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How the media “killed” Biz Nuz’s R. Mashesha

Derick Matsengarwodzi   Every writer dreams to land a scoop. If it is not breaking news – it is a chance to encounter celebrities.  ...

Derick Matsengarwodzi
Every writer dreams to land a scoop. If it is not breaking news – it is a chance to encounter celebrities.  

I first knew of Big Nuz in 2010. Their release had become an anthem in many nightspots. Little did I contemplate that they would have a lasting impact on my musical taste? Their music resonates with an emphatic African beat that instantly connected with me.

The big encounter
Finally that dream became a reality, in 2013.

While I was writing for an Umlazi Magazine, I got an assignment to do a write up on Big Nuz. That was my breakthrough. I arranged the interview date, and then left for Durban, their studio to meet them on a Wednesday, in September.

On arrival, the gate was locked – so I rang the bell.

The response was sharp, “Who told you to come here. There is no one like that on these premises.”

I later learnt that this was Fisherman. DJ Tira, their manager and our link to the ensemble ushered me into the small studio. I sat there for close to an hour, as Fisherman engineered and mastered his beats. We did not say much to each other.

The air was heavy with yesterday’s hectic schedule. Loads of fast food containers revealed a story. I knew it would be a long wait – but it was worth everything I ever hunted as a newshound. This was a chance to converse to one of Africa’s finest Kwaito bands – “Durban’s Finest” as they opt to be known.  

Media – the silent killer
Finally they arrived – minus R. Mashesha. The interview began in earnest. I understand that we scribes can be inquisitive sometimes – but if a person requests privacy, I suppose it has to be respected. I thought to ask about the late Mashesha. What I got was a repulsive response – and I diverted the subject. The African culture says, “You cannot beat a floored man…”, and rightfully so, he was sick so we had to respect that.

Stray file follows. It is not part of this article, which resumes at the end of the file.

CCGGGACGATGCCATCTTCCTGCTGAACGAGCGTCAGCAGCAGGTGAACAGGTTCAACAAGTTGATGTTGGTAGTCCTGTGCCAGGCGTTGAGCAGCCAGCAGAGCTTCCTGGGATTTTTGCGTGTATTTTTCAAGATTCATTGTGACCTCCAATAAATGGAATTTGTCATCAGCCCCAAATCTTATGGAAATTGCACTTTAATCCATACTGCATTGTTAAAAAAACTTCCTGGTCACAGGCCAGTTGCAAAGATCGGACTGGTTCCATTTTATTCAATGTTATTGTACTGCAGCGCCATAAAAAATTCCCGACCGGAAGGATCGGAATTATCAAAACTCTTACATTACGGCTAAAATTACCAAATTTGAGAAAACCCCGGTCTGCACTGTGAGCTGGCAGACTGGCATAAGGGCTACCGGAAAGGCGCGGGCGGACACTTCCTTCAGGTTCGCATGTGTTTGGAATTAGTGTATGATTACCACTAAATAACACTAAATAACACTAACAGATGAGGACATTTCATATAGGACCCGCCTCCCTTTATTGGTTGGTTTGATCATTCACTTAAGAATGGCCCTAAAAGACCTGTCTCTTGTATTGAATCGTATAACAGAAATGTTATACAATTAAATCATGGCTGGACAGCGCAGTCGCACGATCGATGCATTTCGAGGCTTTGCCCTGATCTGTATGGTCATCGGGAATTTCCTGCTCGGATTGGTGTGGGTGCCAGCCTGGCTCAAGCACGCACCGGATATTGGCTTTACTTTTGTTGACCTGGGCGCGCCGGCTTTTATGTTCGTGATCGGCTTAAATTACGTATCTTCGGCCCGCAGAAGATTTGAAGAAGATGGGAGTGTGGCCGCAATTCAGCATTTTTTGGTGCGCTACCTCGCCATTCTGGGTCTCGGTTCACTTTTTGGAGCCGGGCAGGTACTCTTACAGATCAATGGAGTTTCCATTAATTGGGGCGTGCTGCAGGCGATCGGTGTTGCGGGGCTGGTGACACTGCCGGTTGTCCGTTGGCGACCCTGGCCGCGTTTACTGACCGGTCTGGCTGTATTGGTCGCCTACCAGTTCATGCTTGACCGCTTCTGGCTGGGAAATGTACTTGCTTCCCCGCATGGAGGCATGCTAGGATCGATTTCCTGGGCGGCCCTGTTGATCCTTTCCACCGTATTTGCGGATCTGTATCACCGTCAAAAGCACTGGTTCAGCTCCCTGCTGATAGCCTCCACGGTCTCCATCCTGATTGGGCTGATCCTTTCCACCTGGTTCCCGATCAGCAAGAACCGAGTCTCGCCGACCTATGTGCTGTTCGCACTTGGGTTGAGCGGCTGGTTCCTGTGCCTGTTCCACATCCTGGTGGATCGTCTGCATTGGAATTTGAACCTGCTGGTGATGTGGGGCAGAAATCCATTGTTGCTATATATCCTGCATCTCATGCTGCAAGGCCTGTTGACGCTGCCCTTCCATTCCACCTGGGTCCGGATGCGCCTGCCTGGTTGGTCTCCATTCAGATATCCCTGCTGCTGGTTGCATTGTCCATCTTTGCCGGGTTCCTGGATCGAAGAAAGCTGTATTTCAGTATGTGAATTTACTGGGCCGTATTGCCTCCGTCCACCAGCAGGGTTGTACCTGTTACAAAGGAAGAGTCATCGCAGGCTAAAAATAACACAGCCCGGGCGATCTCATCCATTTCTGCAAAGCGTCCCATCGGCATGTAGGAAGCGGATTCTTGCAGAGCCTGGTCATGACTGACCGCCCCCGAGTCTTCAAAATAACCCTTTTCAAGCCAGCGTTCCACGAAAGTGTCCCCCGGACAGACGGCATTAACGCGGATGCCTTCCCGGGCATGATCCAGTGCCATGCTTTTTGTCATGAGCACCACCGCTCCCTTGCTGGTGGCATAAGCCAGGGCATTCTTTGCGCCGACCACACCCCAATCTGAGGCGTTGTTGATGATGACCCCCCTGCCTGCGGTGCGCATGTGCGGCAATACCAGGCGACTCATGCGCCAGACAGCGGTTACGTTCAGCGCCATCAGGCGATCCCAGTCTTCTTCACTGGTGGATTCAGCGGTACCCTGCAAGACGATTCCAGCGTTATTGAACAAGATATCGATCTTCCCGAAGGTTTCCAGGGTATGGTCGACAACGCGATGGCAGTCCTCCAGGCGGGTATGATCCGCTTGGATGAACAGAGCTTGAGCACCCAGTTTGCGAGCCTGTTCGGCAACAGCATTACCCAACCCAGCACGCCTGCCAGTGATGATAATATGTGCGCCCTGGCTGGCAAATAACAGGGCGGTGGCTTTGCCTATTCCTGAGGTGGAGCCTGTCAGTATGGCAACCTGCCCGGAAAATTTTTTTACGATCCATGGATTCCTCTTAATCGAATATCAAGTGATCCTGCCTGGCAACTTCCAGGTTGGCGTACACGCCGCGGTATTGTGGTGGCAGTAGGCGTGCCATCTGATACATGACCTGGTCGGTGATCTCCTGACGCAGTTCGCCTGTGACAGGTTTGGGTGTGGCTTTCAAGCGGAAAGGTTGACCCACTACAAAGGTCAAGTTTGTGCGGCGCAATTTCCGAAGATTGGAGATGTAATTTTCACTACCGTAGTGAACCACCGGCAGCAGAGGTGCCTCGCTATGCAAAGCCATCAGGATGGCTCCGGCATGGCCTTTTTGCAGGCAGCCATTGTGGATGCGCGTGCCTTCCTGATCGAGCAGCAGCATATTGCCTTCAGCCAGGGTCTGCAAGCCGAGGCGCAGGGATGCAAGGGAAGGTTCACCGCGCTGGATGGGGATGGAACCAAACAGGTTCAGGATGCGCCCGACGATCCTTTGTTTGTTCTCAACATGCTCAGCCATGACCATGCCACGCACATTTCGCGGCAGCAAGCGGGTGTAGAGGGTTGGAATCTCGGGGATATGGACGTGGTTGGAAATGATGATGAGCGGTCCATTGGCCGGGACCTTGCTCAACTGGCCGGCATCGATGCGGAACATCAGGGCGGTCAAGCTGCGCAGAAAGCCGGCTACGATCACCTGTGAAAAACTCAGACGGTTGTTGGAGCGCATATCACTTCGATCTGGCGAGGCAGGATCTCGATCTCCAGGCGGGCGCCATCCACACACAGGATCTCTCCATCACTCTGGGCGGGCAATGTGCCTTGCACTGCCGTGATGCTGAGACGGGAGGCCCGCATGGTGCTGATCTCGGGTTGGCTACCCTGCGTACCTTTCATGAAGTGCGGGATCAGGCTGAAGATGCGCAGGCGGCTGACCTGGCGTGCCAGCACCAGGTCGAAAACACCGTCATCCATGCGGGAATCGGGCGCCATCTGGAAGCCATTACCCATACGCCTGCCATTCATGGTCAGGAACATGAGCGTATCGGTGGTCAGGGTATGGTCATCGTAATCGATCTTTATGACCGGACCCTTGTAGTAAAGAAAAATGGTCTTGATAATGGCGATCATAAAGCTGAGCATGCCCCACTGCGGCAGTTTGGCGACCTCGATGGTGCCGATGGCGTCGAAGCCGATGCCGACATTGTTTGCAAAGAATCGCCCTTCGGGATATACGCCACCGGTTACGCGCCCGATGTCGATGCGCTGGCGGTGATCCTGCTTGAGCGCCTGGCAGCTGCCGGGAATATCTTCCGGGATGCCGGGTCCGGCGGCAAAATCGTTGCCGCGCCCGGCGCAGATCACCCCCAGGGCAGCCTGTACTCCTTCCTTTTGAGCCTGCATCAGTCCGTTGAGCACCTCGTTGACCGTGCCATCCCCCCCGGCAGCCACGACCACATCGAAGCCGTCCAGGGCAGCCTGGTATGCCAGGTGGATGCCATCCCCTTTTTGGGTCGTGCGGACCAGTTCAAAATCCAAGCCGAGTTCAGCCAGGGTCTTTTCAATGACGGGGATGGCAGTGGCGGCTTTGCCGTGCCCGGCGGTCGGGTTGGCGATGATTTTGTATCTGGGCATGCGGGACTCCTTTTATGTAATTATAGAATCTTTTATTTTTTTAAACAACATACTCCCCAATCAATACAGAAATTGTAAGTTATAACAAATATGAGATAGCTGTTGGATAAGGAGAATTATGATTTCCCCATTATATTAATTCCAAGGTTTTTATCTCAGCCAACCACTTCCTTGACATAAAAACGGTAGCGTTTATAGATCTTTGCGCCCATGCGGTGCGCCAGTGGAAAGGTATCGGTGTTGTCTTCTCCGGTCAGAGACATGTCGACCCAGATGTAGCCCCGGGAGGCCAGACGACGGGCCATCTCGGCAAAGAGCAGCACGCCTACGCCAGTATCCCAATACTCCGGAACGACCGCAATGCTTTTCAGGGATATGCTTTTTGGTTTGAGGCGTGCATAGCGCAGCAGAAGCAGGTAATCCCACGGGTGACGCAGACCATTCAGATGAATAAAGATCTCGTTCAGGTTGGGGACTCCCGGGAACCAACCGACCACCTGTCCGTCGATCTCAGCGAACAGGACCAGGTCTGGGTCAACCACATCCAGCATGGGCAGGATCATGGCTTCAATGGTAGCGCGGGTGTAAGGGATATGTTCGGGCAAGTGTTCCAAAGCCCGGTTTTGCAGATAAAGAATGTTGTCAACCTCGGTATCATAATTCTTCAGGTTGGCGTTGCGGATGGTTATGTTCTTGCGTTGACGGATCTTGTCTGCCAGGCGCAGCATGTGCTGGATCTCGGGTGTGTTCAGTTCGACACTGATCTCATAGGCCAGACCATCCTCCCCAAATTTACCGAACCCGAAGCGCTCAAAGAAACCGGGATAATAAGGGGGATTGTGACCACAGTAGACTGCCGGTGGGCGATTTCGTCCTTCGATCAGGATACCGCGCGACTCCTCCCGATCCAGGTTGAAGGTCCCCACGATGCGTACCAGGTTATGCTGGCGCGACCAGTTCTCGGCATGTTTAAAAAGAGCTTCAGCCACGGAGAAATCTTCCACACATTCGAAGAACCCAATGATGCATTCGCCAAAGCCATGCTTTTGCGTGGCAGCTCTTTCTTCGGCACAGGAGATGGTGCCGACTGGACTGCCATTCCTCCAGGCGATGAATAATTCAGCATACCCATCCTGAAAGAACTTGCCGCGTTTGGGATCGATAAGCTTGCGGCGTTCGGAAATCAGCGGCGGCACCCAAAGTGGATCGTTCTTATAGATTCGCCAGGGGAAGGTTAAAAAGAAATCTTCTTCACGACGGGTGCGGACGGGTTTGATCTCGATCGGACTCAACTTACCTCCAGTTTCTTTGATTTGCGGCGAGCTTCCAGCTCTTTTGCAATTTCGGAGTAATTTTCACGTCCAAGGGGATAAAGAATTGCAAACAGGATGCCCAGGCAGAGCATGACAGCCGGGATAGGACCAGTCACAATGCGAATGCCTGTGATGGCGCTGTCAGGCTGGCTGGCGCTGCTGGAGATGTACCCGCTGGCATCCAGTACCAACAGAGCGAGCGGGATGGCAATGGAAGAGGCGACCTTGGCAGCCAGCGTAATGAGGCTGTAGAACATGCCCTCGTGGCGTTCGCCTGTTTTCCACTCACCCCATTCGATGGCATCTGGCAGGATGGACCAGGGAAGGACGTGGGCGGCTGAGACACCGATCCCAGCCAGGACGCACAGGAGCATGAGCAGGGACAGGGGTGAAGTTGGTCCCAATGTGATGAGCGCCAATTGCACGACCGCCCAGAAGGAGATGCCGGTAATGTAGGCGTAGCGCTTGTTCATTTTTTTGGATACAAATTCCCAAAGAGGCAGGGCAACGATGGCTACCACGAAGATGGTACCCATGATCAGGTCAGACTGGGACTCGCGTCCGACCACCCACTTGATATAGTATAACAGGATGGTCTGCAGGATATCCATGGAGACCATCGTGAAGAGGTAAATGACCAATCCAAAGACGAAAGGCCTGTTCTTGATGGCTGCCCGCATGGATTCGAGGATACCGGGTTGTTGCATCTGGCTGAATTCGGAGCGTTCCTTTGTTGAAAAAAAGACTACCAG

Though I never met R. Mashesha in person, I felt his thumping presence within the group. They spoke glowingly of his contribution. Indeed, when they chant “Ungasabe” – don’t be afraid they mean it. The group has been through a lot. They travelled to Johannesburg in search of fame that eluded them – but they always stuck together until one of them was taken from them.

These were boyhood friends from the vast ghetto of Umlazi who preserved until fame pursued them. Yes, they might be down without the dumpy Mashesha – but their music is still available. And they will always be red hot like before. May your soul rest in peace dear R Mashesha. The world of music is poor without your energy, smile and authority.

Yes, I never met R. Mashesha in person, but his spirit hovers in his echoing chants. At least, I met Big Nuz – a feat that will remain a dream unto many scribes. I understand Mapitsha’s pain – for he knew the deceased since they launched their group years back as a hip hop trial group.   

The accused, abused and afflicted
The raging debate in the media on the HIV status of some artists, not limited to the departed R. Mashesha, has been haunting. As a media hound, I could not afford to ignore the debate – leaving my readers at the mercy of the rumour mill. But then, my conscience reminded me that, they too deserved privacy regarding their health status.

And who are we as information peddlers to judge someone on the basis of their health status. Various publications have pursued the matter until his demise. Why have we become obsessed with celebrity health and financial makeup – and forgotten that they are also human like you and me. 

Many news rooms have been “victims’ of the HIV scourge, but we rarely hear them going public. It has happened before to Oliver Mtukudzi, Somizi, DJ Sbu – and a host of others whose identity has been “accused or abused” in a bid boost circulation statistics. As media, have we become obsessed with getting a scoop and we relegate an individual’s welfare – totally.    

Big Nuz as a group revealed to me that they were involved in charity work to assist the less fortunate. Many bands seldom do this – they only make music, fill their pockets – period! Ungasabe – your name will carry the beacon in your physical absence. And we all know your fighting spirit will always prevail.    

Derick Matsengarwodzi is a communication consultant and founder of The Aloe Media – a communications entity. An ardent researcher and media devotee – interact with him through Facebook or email: Also on: or

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